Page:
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Import data from cloud and relational data services.


Set up

  1. Access the UI

  2. Select a data service.

  3. Complete the workflow, then Open Pipeline.

  4. Changes can be made in pipeline Edit mode before deploying. Pipelines can also be saved.

  5. Open an Explore tab to query the data.

Data Service

In the following examples, broker or server fields should include the appropriate Kubernetes namespace substring as required. Further information can be found here.

The Sample handle is the gui-data release service name and port, where insights is the release name in this context. This is the parameter used after the helm install command in the installation instructions for installing Insights chart, where the parameter value is set to insights.


Connect to an Apache Kafka distributed event streaming platform. The video below gives an example of a Kafka import.

  1. Define the Reader node with the Kafka broker details, port information and topic name.

    Sample Kafka Reader Node

    • Broker: kafka:9092
    • Topic: trades
    • Offset: Start
  2. Define a JSON decoder node.

    * Decode Each: false
  3. Define the table name to upsert the data too.

The Broker field can be the Kafka broker pod name when the Kafka broker is installed in the same Kubernetes namespace as the KX Insights Platform. If the Kafka cluster has been installed into a different Kubernetes namespace, then the field expects the full service name of the Kafka broker - i.e. kafka.default.svc.cluster.local:9092, where default is the namespace that the Kafka cluster is in. The full-service name is set in the KX_KAFKA_BROKERS environment variable property in the Kafka Producer Kubernetes installation instructions.

JSON Decoder Requirement

The JSON decoder expects to receive a JSON string that defines an array of objects that contain key value pairs, for example:

<column name>: <value> pairs, eg. "[{ column1: 1, column2: 1 }, { column1: 2, column2: 2 }]"

Kdb Expression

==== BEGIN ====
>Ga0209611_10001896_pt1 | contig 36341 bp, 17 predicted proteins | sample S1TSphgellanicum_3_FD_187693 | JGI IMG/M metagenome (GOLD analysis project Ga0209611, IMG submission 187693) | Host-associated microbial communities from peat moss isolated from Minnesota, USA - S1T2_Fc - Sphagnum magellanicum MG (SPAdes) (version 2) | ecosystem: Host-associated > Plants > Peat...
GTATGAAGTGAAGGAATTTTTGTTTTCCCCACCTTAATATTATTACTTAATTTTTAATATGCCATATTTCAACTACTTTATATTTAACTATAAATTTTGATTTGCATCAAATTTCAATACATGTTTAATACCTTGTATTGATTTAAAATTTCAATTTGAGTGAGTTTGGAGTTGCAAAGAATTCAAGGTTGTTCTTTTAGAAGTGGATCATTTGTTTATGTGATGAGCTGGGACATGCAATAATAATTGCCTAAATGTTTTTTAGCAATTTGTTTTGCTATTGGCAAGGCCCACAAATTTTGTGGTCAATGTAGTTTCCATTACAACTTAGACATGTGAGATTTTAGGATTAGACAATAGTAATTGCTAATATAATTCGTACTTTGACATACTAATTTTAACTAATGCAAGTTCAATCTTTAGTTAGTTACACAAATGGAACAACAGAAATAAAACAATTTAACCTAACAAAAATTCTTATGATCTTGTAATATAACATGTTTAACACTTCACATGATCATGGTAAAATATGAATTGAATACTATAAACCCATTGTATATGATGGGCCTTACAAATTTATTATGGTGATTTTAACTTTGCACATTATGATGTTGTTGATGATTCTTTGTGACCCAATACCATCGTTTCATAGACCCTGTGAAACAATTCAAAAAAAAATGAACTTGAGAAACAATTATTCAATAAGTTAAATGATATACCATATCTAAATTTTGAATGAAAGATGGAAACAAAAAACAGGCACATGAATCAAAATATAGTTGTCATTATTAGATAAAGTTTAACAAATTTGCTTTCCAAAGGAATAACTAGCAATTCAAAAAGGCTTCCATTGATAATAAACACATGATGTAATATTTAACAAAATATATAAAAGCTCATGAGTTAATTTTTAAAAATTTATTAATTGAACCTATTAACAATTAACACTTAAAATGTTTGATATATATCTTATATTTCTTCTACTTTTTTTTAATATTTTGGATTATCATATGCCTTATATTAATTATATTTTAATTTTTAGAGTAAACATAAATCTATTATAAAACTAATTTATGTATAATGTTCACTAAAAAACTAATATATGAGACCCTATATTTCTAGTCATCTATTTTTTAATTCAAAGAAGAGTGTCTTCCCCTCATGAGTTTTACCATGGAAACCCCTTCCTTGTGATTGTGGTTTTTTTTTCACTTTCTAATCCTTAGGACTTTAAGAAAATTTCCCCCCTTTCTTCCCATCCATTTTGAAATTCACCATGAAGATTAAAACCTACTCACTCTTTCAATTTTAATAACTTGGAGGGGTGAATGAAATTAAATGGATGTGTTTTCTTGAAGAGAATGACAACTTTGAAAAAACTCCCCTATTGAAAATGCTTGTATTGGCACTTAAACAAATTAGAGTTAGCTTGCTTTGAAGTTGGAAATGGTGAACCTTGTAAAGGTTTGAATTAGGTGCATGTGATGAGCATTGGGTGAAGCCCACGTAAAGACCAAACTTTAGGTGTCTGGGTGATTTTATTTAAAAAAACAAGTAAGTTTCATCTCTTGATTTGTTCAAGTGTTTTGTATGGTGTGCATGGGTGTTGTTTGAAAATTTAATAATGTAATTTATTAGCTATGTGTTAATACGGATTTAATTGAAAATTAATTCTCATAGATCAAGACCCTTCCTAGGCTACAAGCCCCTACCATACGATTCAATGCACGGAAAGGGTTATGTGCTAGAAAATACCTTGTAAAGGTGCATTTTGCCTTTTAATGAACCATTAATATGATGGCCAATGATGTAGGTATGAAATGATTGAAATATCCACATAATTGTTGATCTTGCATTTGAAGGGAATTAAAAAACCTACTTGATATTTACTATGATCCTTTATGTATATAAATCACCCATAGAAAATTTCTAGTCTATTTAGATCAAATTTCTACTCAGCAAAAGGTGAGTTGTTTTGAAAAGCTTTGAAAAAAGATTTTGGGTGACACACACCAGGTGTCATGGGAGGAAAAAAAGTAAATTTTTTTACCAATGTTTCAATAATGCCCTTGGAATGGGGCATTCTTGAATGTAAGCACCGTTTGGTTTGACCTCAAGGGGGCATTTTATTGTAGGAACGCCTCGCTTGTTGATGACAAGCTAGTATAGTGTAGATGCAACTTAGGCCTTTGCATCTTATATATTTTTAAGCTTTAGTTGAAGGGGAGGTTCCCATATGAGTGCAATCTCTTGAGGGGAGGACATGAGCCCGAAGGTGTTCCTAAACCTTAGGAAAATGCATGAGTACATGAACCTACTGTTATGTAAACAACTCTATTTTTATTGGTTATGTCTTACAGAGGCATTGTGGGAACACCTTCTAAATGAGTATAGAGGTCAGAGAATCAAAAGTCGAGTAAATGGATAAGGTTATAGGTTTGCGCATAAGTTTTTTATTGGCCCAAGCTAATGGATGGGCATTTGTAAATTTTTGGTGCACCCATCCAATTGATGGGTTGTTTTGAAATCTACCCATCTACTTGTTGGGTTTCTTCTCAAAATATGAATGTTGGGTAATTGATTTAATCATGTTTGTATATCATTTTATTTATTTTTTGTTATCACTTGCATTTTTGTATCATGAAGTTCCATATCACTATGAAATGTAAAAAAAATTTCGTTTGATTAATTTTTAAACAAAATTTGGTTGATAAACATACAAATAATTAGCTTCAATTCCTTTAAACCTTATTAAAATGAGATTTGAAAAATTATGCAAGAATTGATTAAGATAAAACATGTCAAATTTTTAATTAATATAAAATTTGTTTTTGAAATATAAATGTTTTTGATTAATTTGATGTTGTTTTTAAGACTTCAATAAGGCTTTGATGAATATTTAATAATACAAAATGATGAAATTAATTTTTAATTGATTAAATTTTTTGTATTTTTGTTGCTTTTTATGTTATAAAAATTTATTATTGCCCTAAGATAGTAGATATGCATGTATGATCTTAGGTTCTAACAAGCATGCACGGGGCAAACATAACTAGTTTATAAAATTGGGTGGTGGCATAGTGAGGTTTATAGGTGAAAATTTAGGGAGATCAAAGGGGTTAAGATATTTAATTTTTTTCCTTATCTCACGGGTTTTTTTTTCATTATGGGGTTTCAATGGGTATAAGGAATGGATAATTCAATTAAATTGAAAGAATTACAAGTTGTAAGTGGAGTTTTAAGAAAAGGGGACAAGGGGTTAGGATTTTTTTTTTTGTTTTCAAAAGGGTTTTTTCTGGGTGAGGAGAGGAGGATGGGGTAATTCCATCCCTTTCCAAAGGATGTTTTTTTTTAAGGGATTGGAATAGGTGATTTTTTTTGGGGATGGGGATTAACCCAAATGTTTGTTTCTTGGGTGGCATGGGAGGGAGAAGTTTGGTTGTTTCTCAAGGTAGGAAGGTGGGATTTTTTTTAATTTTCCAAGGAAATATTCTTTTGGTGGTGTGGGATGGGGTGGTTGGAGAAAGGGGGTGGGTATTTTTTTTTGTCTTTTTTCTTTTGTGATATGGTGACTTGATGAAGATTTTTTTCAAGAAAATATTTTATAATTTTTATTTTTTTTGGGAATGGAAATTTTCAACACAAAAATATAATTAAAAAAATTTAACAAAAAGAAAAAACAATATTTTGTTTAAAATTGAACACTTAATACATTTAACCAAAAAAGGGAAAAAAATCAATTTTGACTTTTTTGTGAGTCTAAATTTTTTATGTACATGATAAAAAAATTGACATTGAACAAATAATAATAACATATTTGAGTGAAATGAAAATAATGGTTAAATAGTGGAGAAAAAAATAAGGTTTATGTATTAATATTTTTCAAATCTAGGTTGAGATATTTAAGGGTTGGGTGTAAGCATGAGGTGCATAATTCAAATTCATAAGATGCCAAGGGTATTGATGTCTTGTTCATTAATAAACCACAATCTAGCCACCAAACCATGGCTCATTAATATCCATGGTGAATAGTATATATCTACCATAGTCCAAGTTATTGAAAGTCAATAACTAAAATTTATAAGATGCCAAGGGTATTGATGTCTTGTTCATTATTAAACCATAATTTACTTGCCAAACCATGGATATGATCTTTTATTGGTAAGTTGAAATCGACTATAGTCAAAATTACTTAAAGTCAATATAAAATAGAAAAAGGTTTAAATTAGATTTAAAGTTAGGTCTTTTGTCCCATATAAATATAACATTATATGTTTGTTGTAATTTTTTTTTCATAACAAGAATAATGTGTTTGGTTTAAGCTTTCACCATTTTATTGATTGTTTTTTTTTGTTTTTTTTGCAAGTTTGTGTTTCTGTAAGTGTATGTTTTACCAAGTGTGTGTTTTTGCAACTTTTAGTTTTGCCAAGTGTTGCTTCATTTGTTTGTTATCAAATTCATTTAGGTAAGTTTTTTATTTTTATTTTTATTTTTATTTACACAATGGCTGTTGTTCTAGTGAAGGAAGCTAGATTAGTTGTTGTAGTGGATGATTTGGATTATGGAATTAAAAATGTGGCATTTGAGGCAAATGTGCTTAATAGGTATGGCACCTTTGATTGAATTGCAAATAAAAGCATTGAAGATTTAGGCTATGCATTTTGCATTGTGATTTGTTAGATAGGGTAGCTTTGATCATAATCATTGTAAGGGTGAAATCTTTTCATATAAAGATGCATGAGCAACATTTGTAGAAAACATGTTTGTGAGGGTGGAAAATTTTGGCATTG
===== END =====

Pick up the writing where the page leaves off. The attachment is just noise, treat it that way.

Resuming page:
The video below gives an example of a kdb expression import.

  1. Generate some data using kdb in the Reader node:

    ([] date:n?(reverse .z.d-1+til 10); 
  2. Define the table name to upsert the data too.

SQL Databases

Applicable to all supported SQL databases, including PostgreSQL and SQL Server.

The video below gives an example for a PostgreSQL import.

  1. Define the Reader node, including any required authentication alongside server and port details.

    Sample Postgres Reader Node

    • Server: postgresql
    • Port: 5432
    • Database: testdb
    • Username: testdbuser
    • Password: testdbuserpassword

    Where Server is postgresql.default.svc, the default is the namespace, e.g. db will be postgresql.db.svc

    The Reader node also includes the SQL query:

    select * from cars

    case sensitive

    Node properties and queries are case sensitive and should be lower case.

  2. Define the table name to upsert the data too.

Cloud Storage Services

Applicable to all Cloud Service Readers, including Google Cloud Storage, Amazon S3 and Microsoft Azure Storage.

The following example is for an Amazon S3 storage service.

  1. Define the Reader node with the S3 path details, how the file will be read and optionally the Kubernetes secret for authentication.

    Sample Amazon 3 Reader Node

    • Path: s3://bucket/numbers.txt
    • Mode: Text
  2. Define a CSV decoder node.

    * Delimiter: ","
    * Header: Always
    * Schema = SS*
  3. Define the table name to upsert the data too.

Note that a Kubernetes secret is required if authenticating with Amazon S3. See the section on Amazon S3 Authentication for more details.